I dug it out of it’s box this morning and went back and checked all the voltages again, there are issues…

Reference Manual Actual
Input 9.3V 9.184V
V+ 8.35V 8.371V
AV+ 5V +/1 2% 4.912V
V- -7.86V 0.238V
AV- -5V +/-2% 0.778V
V1 0V 2.181V
V2 0V 4.346V
V3 0V 2.525V
V4 ~1.65V 8.333V

As you can see V-, AV-, V1, V2, V3 and V4 are all incorrect. I found a post on the JYE Tech forum - FAQ, Tips, and Troubleshooting [Updated Oct. 11, 2017] that has a section titled 2: No negative power supply. V- and AV- have a positive value less than 1V.

The first thing they tell you to do, is to check the voltage at U5 pin8 to make sure power supply is connected to the chip. This voltage should be the same as V+. Not quite sure how to do that when it’s a SMD chip that’s sandwiched in between the two boards… :person_shrugging:

Step two, is to visually check all pins of U5 to see whether all of them are soldered good. Check the soldering of C12 and C13 as well. The soldering of U5 looks good to me, and I’ve also checked the continuity and soldering of C12 and C13 and both seem good as well. So I decided to take a photo of the chip with a macro lens:

Not sure, but that doesn’t look too happy. Not sure if I’ve wellied it with the soldering iron, or it’s it’s burnt out internally. Might buy one and see if I can replace it, although I’m not sure how I’ll get the iron tip in between those electrolytic caps and header pins…


Yeah, that looks an awful lot like chips I’ve plugged in backwards.

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Rather than just rushing out and buying another one of these, I thought I should really have a go at replacing that ICL7660 first. First try at anything SMD, gosh that’s fiddly. Had to remove all three capacitors, then lifted three pads while trying to remove the chip.

I guess this means I now have an excuse to actually buy another one now…


Here’s my Kosmo DSO138:

(My display is a little cockeyed on its PCB and there’s not enough play for the mounting screws to correct it — maybe I’ll drill out those mounting holes a little sometime.)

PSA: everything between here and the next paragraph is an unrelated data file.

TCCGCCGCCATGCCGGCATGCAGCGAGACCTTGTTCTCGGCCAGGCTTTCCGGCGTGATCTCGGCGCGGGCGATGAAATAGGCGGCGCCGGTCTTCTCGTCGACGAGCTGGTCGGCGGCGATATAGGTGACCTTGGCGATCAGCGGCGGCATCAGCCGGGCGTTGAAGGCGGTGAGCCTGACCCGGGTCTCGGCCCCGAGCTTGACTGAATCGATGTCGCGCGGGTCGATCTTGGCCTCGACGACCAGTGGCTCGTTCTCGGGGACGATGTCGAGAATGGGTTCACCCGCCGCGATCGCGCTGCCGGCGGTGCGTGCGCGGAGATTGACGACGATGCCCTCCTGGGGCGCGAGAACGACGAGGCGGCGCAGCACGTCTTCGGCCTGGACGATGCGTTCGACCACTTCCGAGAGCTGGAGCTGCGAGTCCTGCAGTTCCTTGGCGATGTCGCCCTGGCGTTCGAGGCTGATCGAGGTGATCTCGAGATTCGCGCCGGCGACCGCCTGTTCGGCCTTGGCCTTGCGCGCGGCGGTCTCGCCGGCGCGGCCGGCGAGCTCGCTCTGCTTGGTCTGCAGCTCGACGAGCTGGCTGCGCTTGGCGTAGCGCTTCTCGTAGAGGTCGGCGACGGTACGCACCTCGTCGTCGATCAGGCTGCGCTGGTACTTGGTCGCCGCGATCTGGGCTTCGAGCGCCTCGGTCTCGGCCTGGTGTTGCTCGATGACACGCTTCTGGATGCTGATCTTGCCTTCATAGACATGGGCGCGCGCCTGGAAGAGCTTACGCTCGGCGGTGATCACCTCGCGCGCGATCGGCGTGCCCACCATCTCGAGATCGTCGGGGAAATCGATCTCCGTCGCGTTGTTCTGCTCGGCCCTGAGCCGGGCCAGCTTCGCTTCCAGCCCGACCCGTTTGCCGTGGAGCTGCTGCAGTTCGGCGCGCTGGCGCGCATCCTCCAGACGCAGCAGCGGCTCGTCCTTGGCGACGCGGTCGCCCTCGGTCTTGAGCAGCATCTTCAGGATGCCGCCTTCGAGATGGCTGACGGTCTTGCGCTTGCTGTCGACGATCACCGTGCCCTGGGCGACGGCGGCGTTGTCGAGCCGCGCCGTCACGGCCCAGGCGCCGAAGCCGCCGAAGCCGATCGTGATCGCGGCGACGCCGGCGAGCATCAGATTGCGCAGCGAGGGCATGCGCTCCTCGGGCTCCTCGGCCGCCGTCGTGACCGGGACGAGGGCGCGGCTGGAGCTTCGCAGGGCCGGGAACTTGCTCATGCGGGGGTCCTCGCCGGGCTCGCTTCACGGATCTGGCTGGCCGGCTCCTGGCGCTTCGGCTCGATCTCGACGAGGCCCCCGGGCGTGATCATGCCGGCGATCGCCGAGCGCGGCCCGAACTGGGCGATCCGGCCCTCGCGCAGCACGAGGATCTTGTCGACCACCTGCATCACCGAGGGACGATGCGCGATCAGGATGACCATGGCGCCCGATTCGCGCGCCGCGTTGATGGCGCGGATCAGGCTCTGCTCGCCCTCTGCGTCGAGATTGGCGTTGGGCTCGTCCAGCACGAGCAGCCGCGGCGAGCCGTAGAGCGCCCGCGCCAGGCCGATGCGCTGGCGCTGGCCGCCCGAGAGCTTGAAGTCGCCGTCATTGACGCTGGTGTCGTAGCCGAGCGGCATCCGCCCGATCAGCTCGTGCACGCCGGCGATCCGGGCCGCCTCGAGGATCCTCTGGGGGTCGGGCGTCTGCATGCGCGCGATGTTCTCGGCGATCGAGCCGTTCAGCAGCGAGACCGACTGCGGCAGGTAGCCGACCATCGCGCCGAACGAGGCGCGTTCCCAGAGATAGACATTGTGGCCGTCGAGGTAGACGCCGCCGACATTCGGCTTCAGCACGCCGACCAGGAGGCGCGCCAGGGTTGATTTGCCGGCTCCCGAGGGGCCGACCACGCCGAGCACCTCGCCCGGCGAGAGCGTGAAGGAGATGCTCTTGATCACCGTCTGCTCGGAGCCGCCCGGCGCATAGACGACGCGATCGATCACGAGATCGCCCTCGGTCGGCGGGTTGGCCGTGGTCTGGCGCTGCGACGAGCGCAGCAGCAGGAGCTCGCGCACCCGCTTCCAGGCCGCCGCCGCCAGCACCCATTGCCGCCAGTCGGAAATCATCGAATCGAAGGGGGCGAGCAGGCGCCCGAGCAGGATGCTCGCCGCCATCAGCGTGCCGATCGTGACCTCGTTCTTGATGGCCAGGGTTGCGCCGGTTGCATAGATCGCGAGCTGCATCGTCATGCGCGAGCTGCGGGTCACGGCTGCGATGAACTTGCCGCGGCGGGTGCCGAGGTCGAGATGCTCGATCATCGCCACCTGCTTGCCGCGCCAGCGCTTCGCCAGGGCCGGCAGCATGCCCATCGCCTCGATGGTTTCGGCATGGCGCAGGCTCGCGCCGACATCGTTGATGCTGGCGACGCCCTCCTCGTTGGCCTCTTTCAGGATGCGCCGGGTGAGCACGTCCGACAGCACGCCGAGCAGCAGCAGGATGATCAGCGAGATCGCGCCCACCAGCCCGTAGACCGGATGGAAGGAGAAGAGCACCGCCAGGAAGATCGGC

Slide switches, tactile buttons, and trigger indicator LED are mounted to an auxiliary PCB mounted behind the panel. Also on this board are a Eurorack style 10-pin power header with 10 µF caps and power reversal diodes, and a 9 volt regulator and TL072 op amp with associated passive components.

A BNC jack and a 1/4" phone input jack are mounted on the front panel. A toggle switch selects whether the scope input is connected to the BNC or to the 1/4" jack signal after being buffered with the TL072. The latter signal, buffered, also goes to a second 1/4" panel mounted jack, so the signal can be passed on to another module.

Also on the front panel is another toggle switch, controlling the 9 V power. (It’s good to power off the scope when not in use, for at least three reasons: the scope draws about 130 mA current on the +12 V rail, it probably puts out some digital noise you don’t want getting into your synth sound, and leaving it powered off when not in use will help extend the life of the display.)

The main DSO138 board is mounted perpendicular to the front panel. I used a 3D printed carrier and long spacers to attach it. The display board is parallel to the front panel and connected to the main PCB with a ribbon cable. More ribbon cables and a couple wires connect the auxiliary PCB to the appropriate points on the main PCB.

Design files, Gerbers, STL for the mounting fixture, and docs in the GitHub repo:

I’ll put my extra boards and panels up for sale on Tindie sometime soon.


That looks awesome. Been thinking about mounting a DSO to my case since finding out they existed…

Finally did a video!